Now that The Donald has vanquished the rest of the GOP field, some reflection is in order. Some of my friends who study and teach visual communication like to talk about this political environment as “post rhetorical” (1, 2). What they mean by that is that pols have largely given up using words or pictures to make real sense, to speak clearly and plainly about real problems and solutions.
Seeing the trend take serious root during the Bush Jr. administration, these scholars see political communication instead serving PR and spin, fantasy-like ideals, posturing and misdirection, and the conduct of the permanent campaign.
If this is true, something especially radical happened in the course of this presidential cycle. What we’ve been seeing is a backlash to the staging, the posturing, the phoniness. And what we’ve further seen are candidates — led by the dark prince of cynicism, himself — attempting to capitalize on it by seeming more unplugged, more angry, and synonymously, more badass.
(If you follow us on Twitter, we are posting several images a day through the month of May detailing how Election 2016 went to the dark side. Or check out the hashtag #2016redux.)
Going back to those Bush years, nobody has done a better job of exposing the contrived nature of the political campaign than photographer Christopher Morris. If you haven’t seen his slo-mo campaign movies this year, he did a series from different campaigns that you can watch here at TIME.
The slow speed (somewhere between the usual video and the usual still), as well as the granularity of the sound, allows us to look and to linger in what might otherwise feel like a voyeuristic way. In the past, the process would have allowed us to further question the legitimacy of these rituals. In this atmosphere of backlash, it confirms these established exercises as caricatures of themselves.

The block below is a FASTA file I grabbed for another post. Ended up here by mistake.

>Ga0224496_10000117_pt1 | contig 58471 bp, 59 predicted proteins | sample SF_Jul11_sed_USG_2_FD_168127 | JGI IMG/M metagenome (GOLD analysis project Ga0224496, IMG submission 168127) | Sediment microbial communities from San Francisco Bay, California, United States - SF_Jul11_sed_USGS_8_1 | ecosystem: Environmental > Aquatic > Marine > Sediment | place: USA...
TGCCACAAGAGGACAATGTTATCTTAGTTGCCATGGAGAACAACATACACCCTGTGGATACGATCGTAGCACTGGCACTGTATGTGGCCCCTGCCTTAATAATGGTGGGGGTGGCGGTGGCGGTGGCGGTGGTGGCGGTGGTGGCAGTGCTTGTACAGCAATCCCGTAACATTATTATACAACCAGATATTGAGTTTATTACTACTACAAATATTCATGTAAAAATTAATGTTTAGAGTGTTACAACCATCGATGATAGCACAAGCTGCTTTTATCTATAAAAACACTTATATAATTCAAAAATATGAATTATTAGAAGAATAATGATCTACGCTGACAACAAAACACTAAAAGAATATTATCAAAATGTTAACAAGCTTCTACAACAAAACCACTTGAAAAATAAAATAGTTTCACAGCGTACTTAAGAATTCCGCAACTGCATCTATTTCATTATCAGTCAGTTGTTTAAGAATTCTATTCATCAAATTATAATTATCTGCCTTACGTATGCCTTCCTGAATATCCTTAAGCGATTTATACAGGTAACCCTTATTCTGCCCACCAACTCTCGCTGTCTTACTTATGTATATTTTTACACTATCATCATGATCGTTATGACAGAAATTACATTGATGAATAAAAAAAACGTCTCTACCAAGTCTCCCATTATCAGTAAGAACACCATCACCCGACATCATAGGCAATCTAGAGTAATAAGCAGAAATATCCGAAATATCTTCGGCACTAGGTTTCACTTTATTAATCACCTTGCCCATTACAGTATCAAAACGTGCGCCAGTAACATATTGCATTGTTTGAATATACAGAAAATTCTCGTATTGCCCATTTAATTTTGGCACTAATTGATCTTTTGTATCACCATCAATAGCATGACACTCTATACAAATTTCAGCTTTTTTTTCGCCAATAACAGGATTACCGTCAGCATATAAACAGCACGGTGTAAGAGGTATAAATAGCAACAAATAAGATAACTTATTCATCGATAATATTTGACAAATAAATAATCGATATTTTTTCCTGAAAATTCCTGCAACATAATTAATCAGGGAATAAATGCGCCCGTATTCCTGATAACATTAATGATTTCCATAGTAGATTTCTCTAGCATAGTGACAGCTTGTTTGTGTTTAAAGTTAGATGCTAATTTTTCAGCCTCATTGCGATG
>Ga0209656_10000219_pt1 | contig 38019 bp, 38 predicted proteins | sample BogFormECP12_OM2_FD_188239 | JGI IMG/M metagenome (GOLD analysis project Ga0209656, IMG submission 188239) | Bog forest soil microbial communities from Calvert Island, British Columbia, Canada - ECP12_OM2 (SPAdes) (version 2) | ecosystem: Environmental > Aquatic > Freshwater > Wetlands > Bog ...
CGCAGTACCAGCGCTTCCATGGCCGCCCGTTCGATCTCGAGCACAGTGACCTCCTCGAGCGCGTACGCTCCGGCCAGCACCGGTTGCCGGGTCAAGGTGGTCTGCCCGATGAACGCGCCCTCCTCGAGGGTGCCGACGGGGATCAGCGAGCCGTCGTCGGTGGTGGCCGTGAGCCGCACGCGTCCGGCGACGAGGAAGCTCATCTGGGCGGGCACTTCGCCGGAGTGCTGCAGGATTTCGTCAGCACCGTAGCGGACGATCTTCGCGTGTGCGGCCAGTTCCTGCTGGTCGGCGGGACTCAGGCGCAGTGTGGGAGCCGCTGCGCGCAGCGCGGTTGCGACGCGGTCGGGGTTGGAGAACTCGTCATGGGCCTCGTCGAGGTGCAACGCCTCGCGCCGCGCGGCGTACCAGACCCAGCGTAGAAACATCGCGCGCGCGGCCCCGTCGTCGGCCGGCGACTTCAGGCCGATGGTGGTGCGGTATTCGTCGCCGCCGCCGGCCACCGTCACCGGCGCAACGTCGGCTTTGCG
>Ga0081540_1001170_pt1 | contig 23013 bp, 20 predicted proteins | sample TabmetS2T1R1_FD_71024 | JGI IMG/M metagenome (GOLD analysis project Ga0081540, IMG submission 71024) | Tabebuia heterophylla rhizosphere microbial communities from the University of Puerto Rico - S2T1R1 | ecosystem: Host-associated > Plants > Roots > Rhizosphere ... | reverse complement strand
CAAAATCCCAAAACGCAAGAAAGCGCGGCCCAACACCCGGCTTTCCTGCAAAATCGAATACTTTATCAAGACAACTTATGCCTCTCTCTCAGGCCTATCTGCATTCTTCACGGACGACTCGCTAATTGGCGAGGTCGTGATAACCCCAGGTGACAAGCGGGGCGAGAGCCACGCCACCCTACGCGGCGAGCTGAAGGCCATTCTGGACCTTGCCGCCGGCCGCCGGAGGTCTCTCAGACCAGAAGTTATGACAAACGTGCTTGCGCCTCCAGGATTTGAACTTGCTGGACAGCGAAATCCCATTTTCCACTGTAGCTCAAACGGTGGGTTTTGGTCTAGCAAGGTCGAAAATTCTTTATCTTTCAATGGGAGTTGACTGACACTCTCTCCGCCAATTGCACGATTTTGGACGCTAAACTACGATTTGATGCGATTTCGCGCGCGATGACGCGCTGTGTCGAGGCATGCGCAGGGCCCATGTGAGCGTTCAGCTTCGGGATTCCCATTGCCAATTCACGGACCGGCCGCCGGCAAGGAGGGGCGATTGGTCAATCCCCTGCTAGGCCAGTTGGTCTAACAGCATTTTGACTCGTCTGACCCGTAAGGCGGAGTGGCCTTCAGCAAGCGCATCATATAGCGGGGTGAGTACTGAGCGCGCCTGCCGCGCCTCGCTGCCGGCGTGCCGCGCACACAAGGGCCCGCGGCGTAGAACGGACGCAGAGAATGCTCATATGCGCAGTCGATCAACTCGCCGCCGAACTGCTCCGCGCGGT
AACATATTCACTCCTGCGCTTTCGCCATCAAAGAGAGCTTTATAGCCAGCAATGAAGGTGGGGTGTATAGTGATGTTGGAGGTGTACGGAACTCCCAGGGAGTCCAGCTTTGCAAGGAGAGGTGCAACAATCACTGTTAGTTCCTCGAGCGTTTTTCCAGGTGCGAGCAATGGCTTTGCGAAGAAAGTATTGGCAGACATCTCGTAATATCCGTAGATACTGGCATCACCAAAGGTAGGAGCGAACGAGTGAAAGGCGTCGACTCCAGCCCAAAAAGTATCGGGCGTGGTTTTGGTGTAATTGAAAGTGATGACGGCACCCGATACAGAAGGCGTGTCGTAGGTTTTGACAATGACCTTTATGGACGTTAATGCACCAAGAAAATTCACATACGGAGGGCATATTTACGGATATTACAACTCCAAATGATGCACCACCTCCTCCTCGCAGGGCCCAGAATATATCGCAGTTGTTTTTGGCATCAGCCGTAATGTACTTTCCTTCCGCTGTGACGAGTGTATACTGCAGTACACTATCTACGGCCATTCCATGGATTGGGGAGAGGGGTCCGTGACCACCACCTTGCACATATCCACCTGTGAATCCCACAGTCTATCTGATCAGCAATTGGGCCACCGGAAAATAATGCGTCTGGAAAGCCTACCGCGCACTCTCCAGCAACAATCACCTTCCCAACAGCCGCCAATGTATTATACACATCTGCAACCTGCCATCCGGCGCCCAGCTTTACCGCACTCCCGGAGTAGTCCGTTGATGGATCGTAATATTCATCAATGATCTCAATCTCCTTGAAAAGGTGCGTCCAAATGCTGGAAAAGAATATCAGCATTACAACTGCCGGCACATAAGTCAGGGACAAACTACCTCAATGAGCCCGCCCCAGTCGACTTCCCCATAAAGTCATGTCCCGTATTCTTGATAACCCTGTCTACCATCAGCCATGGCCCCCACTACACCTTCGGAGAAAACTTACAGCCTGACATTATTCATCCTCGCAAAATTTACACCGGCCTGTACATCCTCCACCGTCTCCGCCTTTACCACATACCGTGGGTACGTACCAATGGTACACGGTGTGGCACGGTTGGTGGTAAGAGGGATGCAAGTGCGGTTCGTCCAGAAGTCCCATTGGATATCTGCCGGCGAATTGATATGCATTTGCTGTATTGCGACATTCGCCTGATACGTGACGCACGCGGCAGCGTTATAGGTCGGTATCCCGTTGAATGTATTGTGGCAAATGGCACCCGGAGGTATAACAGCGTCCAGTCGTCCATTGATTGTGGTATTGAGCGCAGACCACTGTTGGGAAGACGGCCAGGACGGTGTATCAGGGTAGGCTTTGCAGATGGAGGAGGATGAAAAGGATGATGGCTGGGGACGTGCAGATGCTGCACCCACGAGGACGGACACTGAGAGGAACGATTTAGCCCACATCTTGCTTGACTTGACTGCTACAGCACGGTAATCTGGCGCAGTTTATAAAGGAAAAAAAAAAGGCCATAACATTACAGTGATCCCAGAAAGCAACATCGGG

The screenshot captures Trump’s almost hypnotic effect on the 15-20% of the population he has unquestionably seduced. And he’s played it brilliantly turning anger to profit, exploiting the fears and the prejudices of less educated, lower and middle class whites. On one level, the still has a “King of Hearts,” quality to it, Trump as the soldier who frees the inmates from the insane asylum before the planted bombs (representing the ultimate implosion of our political system?) go off. On the other hand, the man in the upper left might be seen as The Donald’s doppelgänger, the mad Oz of the backlash having the last laugh over the GOP presidential contest and the political establishment.
Many of the videos drift over citizens looking effusive, ecstatic almost rapturous. Morris likes to highlight the fervor of rallies and the excitement of the moment as not just bombastic but clearly dissociated from the outcome of the process. Especially this year.
As I mentioned, these videos lay bare what we would otherwise censor. In contrast to Trump’s famous public face (the one constantly acclaimed for disinhibition), we see him, in line with his security posse, momentarily turned away from the fans. With autograph Sharpee in hand, the frozen moment captures the man we would otherwise know him to be — the more opportunistic, the less able to focus, the more paranoid.
Known for fanaticism, blind obstruction and yes, darkness (and that’s just in Washington), Cruz (or “Lucifer,” as the unburdened John Boehner referred to him) reads smarmy in the effort to humanize himself.
Finally, as Team Hillary began preparing for the latest presidential run, the main emphasis was on her role as a mother and grandmother. The guiding instinct was to soften and humanize. What with the electorate in such a nihilist mood, however, all that maternal business went right out the window. Instead, Clinton has seethed with the best of them.
(screenshots: Christopher Morris: Presidential Candidates 2016 in Slow Motion.)